Revenue projection is difficult, so we prefer to give conservative advice

Snowflake CEO Frank Slootman told CNBC’s Jim Cramer on Wednesday that the company prefers to give conservative guidance, saying the way it recognizes revenue creates considerable uncertainty when making a forecast.

Slootman’s comments in a “Mad Money” interview came after the data analytics firm released fourth quarter and fiscal year 2022 results. Its stock was crushed by trading expansion, falling 30 % at one point before recovering somewhat to drop around 22%.

Investors were dealing with the company’s slowest revenue growth since at least 2019, along with its guidance for fiscal 2023. Snowflake said it expects product revenue to grow between 65% and 67% in the fiscal year, just around the 66% growth analysts expected, according to FactSet. This would represent a significant slowdown compared to previous years.

“We take a data-driven approach, which is what you expect from a data management company. We don’t stick our finger in the wind and say, ‘Well, we think that’s going to be it'” , Slotman said. “That’s not how we do things, so we prefer to take a conservative stance and be able to get things done.”

In fiscal 2022, Snowflake’s product revenue — which accounts for the bulk of its overall sales — jumped nearly 106%, according to its earnings presentation on Wednesday.

Slootman noted that Snowflake ended up exceeding the fiscal year 2022 product revenue guidance provided by the company on March 3, 2021. In that quarterly report, Snowflake forecast product revenue growth of 82% on a year-over-year basis.

“Consumption model”

Frank Slootman, CEO of Snowflake, on the day of its 2020 IPO. He is known as a demanding leader and straight shooter. “I’ve been to board meetings many times at other companies and the CEO will come up with a list of 10 priorities… well, that’s the same as having no priorities,” he said. he recently told CNBC.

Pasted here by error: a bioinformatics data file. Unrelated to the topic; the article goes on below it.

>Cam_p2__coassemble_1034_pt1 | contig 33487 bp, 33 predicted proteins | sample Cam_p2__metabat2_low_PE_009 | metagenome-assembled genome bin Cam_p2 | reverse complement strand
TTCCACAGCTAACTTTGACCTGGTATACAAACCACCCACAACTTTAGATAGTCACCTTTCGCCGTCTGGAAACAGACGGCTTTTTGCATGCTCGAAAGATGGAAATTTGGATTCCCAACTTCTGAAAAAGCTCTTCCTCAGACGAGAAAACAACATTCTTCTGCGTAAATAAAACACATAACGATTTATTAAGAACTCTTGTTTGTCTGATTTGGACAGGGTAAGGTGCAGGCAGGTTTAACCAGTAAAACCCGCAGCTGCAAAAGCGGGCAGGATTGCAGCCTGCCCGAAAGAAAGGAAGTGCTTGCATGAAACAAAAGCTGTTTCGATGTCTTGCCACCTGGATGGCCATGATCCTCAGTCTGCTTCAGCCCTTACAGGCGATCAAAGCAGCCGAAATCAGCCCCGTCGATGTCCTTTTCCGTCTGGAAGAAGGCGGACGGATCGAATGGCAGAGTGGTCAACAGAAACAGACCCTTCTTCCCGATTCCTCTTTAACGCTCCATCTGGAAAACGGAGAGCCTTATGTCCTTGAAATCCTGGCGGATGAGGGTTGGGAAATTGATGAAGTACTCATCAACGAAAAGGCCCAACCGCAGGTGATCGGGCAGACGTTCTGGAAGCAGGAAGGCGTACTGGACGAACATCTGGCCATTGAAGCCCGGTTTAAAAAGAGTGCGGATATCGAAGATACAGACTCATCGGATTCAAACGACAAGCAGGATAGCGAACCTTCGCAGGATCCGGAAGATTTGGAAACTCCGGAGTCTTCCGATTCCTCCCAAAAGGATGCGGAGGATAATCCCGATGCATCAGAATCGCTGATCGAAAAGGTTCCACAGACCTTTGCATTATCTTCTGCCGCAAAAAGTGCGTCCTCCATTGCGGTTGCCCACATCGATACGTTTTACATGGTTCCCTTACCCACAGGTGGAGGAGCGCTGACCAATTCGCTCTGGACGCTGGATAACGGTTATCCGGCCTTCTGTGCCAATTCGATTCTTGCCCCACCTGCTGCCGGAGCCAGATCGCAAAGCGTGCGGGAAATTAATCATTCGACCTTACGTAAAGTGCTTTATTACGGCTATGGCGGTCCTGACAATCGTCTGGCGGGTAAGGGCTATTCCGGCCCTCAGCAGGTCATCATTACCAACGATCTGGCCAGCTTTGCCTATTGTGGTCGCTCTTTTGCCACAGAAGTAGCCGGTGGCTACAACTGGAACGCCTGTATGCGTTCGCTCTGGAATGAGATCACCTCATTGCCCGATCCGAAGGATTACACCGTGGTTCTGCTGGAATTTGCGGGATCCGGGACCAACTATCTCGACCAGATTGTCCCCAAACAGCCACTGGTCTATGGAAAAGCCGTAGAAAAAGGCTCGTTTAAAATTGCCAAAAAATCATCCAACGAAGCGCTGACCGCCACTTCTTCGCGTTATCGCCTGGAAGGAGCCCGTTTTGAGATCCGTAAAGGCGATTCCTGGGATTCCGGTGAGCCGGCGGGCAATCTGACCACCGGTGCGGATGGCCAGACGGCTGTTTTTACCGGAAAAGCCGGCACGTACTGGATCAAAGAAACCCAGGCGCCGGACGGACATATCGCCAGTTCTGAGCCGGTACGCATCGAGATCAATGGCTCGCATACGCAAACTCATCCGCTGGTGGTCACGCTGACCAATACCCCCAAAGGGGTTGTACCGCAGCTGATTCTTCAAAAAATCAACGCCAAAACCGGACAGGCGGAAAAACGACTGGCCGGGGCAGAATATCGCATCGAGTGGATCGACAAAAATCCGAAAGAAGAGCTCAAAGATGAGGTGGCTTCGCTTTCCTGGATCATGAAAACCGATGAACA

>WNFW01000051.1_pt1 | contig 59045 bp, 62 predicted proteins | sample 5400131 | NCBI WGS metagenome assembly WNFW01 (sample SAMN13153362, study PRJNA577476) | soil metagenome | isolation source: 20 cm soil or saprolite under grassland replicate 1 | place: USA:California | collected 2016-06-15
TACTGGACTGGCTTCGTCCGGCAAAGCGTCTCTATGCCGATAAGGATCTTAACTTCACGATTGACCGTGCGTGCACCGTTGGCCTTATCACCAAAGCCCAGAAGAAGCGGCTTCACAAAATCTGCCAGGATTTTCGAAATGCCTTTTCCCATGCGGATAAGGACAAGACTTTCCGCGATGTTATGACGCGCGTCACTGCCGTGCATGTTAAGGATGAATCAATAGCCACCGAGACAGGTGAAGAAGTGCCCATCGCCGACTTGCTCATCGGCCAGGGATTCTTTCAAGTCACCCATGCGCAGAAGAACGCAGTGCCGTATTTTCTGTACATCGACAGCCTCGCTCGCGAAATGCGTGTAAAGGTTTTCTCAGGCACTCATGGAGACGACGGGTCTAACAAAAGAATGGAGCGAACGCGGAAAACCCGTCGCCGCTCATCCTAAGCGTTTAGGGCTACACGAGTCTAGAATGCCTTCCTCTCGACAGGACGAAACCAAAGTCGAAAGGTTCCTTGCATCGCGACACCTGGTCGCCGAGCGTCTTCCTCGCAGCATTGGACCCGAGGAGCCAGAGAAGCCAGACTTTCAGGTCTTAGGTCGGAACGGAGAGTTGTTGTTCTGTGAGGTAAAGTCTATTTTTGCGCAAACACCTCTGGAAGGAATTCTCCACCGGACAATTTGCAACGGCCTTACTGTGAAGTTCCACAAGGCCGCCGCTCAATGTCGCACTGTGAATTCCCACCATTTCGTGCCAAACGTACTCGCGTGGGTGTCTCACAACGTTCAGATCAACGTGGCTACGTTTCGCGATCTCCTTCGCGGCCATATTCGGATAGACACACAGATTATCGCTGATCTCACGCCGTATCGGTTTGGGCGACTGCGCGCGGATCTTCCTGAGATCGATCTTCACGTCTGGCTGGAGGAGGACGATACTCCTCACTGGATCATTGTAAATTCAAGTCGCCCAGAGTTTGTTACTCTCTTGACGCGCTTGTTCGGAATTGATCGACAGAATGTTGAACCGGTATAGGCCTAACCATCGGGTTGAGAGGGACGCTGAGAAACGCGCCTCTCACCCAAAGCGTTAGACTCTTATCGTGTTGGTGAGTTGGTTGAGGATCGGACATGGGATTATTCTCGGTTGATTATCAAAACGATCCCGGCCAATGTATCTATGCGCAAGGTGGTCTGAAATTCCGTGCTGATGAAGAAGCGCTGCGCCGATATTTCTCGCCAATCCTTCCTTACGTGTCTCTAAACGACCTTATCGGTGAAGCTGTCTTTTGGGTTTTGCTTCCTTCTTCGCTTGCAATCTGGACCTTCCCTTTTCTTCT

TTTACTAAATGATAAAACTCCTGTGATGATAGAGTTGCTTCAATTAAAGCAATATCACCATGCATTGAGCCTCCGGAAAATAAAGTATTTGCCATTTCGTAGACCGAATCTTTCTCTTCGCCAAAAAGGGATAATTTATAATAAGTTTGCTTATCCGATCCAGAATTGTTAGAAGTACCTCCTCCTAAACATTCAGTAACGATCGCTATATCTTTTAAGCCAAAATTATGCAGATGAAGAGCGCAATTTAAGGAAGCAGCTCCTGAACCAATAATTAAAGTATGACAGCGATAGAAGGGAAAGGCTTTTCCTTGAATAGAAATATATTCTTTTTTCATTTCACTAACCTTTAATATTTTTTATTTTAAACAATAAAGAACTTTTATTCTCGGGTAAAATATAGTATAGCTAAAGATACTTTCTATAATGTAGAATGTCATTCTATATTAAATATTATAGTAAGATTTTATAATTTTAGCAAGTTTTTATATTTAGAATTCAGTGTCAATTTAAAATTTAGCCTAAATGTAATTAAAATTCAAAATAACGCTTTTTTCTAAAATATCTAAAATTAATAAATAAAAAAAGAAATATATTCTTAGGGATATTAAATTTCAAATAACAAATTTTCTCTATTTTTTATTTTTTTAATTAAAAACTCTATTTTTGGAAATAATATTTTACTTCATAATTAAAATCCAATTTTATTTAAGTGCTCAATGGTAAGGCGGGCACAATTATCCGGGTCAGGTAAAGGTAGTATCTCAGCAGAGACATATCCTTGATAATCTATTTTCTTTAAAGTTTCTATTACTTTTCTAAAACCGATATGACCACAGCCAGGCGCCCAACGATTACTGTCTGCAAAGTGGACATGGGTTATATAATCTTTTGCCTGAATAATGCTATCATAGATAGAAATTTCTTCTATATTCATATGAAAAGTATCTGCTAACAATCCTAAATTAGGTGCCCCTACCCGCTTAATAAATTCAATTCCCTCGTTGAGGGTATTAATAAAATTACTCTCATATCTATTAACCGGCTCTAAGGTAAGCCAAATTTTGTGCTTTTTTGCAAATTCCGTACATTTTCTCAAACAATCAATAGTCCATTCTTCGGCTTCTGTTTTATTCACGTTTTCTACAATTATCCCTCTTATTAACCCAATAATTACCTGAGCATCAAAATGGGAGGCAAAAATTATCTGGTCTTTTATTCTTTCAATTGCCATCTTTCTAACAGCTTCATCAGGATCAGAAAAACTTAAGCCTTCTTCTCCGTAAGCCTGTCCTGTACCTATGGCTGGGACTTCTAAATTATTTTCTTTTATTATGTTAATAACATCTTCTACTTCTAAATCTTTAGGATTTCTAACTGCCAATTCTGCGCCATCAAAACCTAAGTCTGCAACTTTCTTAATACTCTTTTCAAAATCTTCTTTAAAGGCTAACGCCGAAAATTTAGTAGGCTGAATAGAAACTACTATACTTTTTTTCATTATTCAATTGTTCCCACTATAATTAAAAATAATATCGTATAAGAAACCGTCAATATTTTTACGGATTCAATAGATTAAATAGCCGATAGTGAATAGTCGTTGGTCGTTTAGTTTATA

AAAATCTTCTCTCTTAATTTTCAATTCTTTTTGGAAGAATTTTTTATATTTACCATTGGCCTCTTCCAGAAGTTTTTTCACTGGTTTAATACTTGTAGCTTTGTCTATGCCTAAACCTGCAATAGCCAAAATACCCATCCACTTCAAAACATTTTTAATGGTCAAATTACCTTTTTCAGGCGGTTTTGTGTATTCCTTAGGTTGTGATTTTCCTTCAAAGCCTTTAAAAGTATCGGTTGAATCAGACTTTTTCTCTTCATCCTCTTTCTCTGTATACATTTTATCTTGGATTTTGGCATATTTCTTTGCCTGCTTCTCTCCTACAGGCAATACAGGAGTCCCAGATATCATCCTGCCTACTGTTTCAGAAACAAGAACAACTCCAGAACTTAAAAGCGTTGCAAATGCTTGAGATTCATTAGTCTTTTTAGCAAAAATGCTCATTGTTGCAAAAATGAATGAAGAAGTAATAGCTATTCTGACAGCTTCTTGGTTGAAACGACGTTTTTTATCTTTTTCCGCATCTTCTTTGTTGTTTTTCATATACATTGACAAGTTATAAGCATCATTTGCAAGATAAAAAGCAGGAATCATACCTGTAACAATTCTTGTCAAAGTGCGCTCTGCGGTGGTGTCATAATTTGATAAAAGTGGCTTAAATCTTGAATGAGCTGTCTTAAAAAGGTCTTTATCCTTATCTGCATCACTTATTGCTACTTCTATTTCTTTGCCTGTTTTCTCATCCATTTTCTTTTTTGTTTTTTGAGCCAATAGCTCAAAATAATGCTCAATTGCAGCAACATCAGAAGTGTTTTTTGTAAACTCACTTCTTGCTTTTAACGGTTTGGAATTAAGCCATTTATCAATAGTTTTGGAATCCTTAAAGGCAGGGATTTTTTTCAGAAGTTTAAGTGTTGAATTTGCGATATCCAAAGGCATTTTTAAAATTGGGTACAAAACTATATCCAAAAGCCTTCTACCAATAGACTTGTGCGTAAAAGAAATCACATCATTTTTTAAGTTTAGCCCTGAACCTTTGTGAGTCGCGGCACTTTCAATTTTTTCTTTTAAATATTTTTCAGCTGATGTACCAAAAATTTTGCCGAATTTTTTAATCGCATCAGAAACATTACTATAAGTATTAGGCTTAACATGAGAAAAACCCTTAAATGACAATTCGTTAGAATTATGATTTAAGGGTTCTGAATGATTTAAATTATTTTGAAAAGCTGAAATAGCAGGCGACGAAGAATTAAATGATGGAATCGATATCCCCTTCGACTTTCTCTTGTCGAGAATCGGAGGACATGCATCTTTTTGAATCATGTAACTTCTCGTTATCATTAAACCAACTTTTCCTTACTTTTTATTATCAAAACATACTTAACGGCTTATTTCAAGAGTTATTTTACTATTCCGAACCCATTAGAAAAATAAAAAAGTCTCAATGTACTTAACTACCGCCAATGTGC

Snowflake tracks revenue using a “consumption model,” Slootman said, rather than a typical subscription model that’s common in the software industry. It may take time for investors to understand how this affects its results and its ability to forecast several quarters into the future, Slootman said.

“We report revenue on what people actually consume during the quarter. We have tons and tons of customers that we have no history with that we kind of have to predict exactly what they’re going to do and how they’re going to develop,” he said.

Snowflake’s cloud-based software enables customers to search and analyze large amounts of data, with the ability to scale capacity as needed. Snowflake had 5,944 total customers at the end of its 2022 fiscal year, up 44% from the prior year.

“In a consumer model, it’s not the same as a [software-as-a-service] model where things are under contract, and it has a very different cadence. In time, people will understand. They’ll grow with it, get used to it, I hope,” said Slootman, a tech industry veteran who previously ran ServiceNow.

He helped take Snowflake public in September 2020, in what was at the time the biggest software IPO ever.

Shares of Snowflake are down about 22% year-to-date, excluding Wednesday’s after-hours move. The stock’s troubles come as Wall Street has focused on more defensive parts of the market and moved away from unprofitable, growth-oriented companies like Snowflake.

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